8. The Absence of Injury Does Not Denote The Presence Of Safety.  Safety is a relative term; we have to stop thinking in terms of something being “safe” or “unsafe”.  Safety is the absence of risk and is therefore never possible in an absolute sense.  We need to educate everyone in the company to see safety as risk and to ask, “is there a safer way to do this?”
  9. We Can’t Prevent Everything But We Can Always Mitigate The Risk.  There are two elements to safety: probability and severity.  In many organizations there is too much focus on prevention (i.e. lowering probability to zero) and not enough focus on reducing severity (i.e. installing redundancies that would reduce the extent of an injury to the least serious condition, for example: a bruised knee instead of an amputated leg.) Something has been lost in the argument over whether or not zero injuries is achievable and that something is that lowering the severity of the injuries that DO occur is at least as important as preventing injuries.
  10.  Most Of Us Don’t Have a Clue How to Interpret Indicators.  Lagging indicators, leading indicators, predictive analysis, the safety function is no slouch when it comes to gathering information.  Some of it is misleading (three data points do not a trend make), some of it is pointless when viewed in a vacuum (look how many injuries we had last year) some of it is pointless period (look at the Pareto chart of injuries I made!)  and some of it requires a working knowledge of statistics to draw any meaningful inferences, and yet we continue to festoon the workplace with pretty charts and graphs that make us seem smart, well that is, until someone asks us to explain what it all means and then we don’t seem all that bright.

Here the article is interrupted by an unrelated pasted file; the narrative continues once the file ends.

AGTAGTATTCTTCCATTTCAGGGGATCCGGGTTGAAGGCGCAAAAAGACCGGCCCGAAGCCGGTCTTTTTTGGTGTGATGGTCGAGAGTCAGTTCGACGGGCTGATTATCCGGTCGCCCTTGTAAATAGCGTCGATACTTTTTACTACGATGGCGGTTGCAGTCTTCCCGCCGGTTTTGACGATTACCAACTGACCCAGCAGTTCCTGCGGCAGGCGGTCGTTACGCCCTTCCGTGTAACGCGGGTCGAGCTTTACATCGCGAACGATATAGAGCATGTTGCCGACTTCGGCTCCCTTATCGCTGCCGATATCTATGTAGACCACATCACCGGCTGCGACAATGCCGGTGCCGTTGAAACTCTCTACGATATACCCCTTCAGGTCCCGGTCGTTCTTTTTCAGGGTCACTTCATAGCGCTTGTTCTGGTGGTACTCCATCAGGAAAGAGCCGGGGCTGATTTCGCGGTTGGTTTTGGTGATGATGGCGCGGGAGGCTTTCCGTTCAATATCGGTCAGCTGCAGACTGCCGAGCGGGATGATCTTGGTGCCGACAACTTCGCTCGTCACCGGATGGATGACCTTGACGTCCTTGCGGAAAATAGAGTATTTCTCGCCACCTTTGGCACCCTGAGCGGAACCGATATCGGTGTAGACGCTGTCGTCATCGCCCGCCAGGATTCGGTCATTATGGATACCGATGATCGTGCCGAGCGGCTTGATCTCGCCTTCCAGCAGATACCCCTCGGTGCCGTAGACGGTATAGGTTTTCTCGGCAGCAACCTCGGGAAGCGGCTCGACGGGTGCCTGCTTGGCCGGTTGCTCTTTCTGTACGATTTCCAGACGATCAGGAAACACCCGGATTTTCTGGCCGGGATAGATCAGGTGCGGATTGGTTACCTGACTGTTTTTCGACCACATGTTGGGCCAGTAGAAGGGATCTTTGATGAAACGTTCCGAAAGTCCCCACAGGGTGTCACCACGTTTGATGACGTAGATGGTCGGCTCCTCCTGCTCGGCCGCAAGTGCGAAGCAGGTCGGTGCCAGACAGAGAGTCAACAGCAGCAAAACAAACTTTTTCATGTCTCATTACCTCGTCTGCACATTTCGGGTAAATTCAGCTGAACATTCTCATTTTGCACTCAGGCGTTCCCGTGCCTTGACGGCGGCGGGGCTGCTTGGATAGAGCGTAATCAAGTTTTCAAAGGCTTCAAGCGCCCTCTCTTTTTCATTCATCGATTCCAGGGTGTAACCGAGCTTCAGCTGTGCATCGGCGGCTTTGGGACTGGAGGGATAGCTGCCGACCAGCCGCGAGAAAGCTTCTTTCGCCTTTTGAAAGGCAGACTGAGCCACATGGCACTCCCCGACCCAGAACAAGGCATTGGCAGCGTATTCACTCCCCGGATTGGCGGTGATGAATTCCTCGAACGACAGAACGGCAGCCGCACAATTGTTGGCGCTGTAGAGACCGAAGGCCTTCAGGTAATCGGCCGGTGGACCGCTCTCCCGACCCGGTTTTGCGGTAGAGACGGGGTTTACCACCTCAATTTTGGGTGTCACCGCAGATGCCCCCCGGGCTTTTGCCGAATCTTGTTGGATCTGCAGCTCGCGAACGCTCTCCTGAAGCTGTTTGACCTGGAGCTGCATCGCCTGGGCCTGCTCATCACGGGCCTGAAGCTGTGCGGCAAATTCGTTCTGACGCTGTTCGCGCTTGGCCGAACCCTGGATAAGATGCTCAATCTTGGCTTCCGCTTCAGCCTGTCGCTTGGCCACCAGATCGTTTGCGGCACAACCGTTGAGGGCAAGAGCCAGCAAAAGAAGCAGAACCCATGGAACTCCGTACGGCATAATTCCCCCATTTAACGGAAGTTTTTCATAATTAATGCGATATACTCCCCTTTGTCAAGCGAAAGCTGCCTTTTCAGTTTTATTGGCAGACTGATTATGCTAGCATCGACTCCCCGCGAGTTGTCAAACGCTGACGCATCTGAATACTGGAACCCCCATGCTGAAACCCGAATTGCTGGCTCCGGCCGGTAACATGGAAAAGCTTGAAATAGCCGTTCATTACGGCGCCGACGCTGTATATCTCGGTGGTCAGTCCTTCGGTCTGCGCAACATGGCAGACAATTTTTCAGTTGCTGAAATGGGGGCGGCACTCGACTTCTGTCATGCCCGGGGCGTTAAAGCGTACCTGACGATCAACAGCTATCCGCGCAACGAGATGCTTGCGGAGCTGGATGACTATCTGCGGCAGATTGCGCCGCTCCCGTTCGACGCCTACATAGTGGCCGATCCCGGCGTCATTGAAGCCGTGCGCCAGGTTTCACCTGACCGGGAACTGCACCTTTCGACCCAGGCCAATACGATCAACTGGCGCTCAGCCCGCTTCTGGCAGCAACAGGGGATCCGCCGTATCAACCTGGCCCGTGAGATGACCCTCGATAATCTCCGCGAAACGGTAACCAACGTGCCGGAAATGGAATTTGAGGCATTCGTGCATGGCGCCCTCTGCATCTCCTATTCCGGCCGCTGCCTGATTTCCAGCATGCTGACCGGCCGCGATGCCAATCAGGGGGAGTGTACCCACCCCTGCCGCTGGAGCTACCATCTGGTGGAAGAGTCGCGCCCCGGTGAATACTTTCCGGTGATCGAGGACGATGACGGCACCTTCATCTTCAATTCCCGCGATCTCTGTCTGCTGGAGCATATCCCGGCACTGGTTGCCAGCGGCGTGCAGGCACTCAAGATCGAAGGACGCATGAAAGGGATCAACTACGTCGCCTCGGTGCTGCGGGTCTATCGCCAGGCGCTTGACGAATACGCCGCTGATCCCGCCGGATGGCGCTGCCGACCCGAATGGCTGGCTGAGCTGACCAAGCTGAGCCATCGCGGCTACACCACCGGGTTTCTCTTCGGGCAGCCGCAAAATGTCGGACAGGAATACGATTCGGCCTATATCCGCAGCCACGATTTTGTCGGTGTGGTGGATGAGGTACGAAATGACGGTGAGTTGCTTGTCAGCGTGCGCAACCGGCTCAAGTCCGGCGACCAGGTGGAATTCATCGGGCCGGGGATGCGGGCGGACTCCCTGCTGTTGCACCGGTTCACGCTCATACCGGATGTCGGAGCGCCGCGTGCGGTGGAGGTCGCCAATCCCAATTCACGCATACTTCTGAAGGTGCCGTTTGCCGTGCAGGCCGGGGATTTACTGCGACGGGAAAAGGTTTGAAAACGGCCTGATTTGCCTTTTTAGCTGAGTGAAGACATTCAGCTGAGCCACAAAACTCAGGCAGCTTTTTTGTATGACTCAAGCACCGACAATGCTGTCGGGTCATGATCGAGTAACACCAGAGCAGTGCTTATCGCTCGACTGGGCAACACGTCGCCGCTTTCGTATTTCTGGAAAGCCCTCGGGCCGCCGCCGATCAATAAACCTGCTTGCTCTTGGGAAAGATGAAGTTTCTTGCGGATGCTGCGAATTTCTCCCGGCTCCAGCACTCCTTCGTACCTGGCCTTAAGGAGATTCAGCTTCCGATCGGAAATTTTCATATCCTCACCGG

Last week a lot of people reading this returned home from the American Society of Safety Engineers (ASSE) conference in Orlando with their heads stuffed with new ideas about how to reengineer the safety function.  Some of them may have gotten a legitimately good idea or two.  Many others are preparing to embark on the latest flavor of quackery.  All I am asking is for of you to think twice before getting swept up in the latest safety hustle.  We are after all, stewards of the funds with which the company have entrusted us; try not to waste it on snake oil.